I once worked for a boss who was described as "uncomfortable in his own skin." His awkward nervousness and self-conscious, out-of-sync behavior made everyone around him ill-at-ease. His inability to connect with other people resulted in a rash of stupid decisions. He was the worst boss I ever had.
Richard Nixon was uncomfortable in his own skin, too. Period photos tell the story. The scowl. The wringing hands. Eating ketchup-laden cottage cheese at his desk in the oval office. Walking on a California beach wearing shorts, knee-high black dress socks and wing tips. Upper lip sweat. Hunched over a desk, cheerless and glowering, as he proofreads his carefully-edited, attempt-to-rewrite-history memoir.
I want a president who is comfortable with him/herself. John F. Kennedy was that way. (RFK, less so.) Ronald Reagan knew exactly who he was. And was untroubled by it. Same with Bill Clinton. And John McCain, George Bush, Dick Cheney and Joe Lieberman. These people are, in today's lexicon, 'centered' - calm, unanxious and sure of themselves. Al Gore seemed discomfited in 2000 and, in my opinion, now seems even more so. He comes across as unconnected and slightly unhinged.
Which brings me to John Kerry. He of that long face, which - when at rest - seems grim. His ponderous speech and intonation that makes Every Word Seem Important. And, therefore, makes All His Words Seem Unimportant. He projects stiffness and discomfort with hand gestures that appear forced and, sometimes, out-of-sync with his own voice. He appears to be unable to successfully tell a joke. Or laugh at himself. Kerry has a tendency to dwell on his accomplishments of 35 years ago, as though he has done nothing of significance since then. Such attributes neither inspire confidence nor indicate leadership ability.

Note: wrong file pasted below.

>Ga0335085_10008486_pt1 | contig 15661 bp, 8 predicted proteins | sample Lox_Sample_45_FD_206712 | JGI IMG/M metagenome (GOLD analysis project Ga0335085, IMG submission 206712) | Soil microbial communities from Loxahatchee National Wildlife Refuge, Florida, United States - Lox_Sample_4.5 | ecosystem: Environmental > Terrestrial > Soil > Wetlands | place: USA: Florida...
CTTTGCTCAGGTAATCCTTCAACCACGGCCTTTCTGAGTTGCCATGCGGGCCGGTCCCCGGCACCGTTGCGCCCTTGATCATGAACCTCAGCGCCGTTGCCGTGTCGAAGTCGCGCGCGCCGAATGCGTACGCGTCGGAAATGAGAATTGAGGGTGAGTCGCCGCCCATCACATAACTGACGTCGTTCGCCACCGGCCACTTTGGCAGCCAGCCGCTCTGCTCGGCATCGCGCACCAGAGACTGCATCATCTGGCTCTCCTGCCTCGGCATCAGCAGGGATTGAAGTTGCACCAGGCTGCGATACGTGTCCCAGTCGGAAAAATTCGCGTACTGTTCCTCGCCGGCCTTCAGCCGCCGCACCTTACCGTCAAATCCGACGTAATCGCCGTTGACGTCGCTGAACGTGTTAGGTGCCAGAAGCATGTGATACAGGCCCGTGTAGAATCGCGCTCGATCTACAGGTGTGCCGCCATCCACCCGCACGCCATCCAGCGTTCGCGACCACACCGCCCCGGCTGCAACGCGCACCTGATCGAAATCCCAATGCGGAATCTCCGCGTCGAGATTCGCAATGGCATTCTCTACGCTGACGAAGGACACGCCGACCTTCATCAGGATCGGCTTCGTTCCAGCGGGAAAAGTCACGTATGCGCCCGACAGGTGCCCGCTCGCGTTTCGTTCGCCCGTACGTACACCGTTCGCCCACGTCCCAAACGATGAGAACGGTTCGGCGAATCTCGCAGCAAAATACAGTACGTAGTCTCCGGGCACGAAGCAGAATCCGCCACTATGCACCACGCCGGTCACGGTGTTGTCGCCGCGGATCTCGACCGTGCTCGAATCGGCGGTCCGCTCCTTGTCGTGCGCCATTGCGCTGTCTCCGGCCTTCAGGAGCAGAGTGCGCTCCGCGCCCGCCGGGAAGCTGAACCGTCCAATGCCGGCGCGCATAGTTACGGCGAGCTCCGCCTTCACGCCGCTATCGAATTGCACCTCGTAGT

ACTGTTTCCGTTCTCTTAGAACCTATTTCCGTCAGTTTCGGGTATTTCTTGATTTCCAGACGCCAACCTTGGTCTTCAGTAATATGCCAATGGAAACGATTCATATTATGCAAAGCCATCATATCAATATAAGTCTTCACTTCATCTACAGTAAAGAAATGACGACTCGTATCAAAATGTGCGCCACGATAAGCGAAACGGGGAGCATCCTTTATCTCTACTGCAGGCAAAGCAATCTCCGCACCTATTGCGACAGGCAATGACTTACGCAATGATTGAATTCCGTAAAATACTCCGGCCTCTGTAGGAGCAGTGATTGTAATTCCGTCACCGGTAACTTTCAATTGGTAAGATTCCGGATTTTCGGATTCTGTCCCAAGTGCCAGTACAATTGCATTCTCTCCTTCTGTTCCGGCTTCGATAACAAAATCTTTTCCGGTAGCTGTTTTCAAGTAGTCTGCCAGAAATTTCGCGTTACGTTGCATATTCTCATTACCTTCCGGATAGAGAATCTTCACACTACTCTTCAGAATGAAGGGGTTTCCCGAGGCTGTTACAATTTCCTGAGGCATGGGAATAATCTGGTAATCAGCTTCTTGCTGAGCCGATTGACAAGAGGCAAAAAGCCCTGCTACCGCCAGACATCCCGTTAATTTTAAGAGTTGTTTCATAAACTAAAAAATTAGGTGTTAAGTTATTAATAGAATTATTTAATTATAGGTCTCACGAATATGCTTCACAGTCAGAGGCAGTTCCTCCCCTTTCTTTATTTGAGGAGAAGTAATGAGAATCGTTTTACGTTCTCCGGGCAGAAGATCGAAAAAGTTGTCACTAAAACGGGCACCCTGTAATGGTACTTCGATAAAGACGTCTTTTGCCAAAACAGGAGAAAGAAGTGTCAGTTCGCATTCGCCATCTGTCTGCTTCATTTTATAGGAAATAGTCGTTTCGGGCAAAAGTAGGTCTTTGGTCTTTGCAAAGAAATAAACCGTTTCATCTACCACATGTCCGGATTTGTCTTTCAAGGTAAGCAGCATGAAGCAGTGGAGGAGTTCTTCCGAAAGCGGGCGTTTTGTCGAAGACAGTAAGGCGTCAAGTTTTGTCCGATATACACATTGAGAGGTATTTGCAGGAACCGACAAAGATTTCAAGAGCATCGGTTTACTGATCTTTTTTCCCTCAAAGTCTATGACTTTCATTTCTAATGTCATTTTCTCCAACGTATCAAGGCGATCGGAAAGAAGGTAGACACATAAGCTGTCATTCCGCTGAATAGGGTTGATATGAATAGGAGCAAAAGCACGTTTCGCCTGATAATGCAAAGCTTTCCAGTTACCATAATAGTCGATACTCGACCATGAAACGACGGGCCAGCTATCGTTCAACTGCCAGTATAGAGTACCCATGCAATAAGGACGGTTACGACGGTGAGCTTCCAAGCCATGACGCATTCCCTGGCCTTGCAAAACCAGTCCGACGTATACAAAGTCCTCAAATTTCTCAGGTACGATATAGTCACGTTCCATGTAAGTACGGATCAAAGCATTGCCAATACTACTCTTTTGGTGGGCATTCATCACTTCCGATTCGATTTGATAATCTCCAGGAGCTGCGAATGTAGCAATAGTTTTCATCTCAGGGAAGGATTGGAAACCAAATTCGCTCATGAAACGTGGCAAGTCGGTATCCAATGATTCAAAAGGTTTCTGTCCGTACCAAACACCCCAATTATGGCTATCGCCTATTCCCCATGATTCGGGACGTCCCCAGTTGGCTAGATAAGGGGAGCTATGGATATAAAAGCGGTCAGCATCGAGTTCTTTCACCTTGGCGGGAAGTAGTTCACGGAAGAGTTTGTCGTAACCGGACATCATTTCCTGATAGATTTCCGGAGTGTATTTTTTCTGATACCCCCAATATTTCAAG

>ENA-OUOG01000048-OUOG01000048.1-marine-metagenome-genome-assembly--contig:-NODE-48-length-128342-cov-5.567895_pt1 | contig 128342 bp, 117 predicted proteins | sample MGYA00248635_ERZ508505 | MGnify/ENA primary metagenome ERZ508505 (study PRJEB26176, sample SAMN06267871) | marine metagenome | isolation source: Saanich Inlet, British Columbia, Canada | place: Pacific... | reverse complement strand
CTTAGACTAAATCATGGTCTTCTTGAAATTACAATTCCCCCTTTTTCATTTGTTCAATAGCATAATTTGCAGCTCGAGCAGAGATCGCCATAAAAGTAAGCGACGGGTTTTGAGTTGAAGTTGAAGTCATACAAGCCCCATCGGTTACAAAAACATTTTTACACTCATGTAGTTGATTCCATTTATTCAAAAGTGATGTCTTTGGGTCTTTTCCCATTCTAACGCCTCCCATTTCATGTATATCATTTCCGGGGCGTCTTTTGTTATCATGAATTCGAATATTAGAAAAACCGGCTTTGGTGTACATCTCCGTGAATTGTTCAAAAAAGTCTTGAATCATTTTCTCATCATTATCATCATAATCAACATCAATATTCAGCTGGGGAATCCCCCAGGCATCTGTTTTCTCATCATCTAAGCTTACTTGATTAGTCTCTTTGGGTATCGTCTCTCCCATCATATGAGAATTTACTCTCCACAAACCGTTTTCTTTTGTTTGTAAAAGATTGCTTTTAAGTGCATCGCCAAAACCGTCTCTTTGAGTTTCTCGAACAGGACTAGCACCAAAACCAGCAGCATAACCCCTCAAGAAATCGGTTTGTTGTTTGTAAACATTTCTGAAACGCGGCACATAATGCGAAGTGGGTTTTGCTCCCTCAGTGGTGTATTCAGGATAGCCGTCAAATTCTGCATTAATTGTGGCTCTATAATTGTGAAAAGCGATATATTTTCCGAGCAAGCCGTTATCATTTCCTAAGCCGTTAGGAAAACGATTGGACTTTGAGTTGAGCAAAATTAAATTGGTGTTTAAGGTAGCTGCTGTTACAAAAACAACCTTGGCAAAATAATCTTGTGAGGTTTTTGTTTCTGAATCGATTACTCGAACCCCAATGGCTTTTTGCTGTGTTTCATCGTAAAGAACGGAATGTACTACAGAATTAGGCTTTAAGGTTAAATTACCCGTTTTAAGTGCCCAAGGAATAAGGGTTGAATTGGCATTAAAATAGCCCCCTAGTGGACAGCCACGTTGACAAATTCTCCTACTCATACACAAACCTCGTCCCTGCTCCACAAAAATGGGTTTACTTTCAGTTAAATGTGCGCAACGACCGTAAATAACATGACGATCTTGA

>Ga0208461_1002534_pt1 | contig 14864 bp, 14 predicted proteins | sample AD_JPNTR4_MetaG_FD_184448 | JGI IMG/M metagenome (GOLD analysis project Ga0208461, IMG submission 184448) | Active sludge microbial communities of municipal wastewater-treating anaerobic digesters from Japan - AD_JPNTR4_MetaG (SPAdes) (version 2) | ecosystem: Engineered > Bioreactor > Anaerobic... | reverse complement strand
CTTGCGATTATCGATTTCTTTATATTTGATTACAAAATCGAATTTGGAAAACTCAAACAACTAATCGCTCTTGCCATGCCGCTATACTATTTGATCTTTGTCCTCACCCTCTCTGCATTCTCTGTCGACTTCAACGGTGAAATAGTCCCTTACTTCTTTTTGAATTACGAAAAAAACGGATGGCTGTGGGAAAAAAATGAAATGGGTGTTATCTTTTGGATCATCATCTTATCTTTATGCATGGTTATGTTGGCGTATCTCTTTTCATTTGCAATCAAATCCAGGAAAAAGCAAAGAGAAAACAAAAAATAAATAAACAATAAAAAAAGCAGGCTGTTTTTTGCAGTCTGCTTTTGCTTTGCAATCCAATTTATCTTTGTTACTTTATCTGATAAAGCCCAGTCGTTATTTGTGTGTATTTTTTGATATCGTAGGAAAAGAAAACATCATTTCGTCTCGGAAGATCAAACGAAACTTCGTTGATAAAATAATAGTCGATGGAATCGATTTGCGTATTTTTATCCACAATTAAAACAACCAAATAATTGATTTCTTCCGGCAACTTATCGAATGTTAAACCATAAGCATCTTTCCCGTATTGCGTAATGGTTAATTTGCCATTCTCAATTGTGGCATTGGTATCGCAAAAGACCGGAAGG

Kerry claims to have a 'secret plan' to get us out of Iraq. ("I've got big cards to play here to bring others to the table.") How strange that the equally-awkward and somber Richard Nixon offered a 'secret plan' to get us out of Vietnam during the 1968 election campaign.
In 1968, I was still working for that oddball boss. It was one of the more distressing experiences of my working life. But I got through it. And the country got through the Nixon presidency, thank goodness.
John Kerry will not get my vote. He's not comfortable with himself. And I'm not comfortable having him as the boss of America.
Best Quote During The Campaign was from Michael Graham: "Listening to John Kerry complain about the scrutiny his Vietnam record is getting is like Pamela Anderson complaining about the fact that guys keep staring at her breasts. What the hell did you expect?"
The Second-Best Quote was from Andrew Ferguson, writing in The Weekly Standard: "The same frustration led directly to the bizarre outcome of this year's primaries, when Democrats nominated a charmless and undistinguished candidate whom no one seemed to like very much and who displays a dazzling lack of the most elementary political skills, such as being able to deliver a speech without boring half his audience into paralytic catatonia."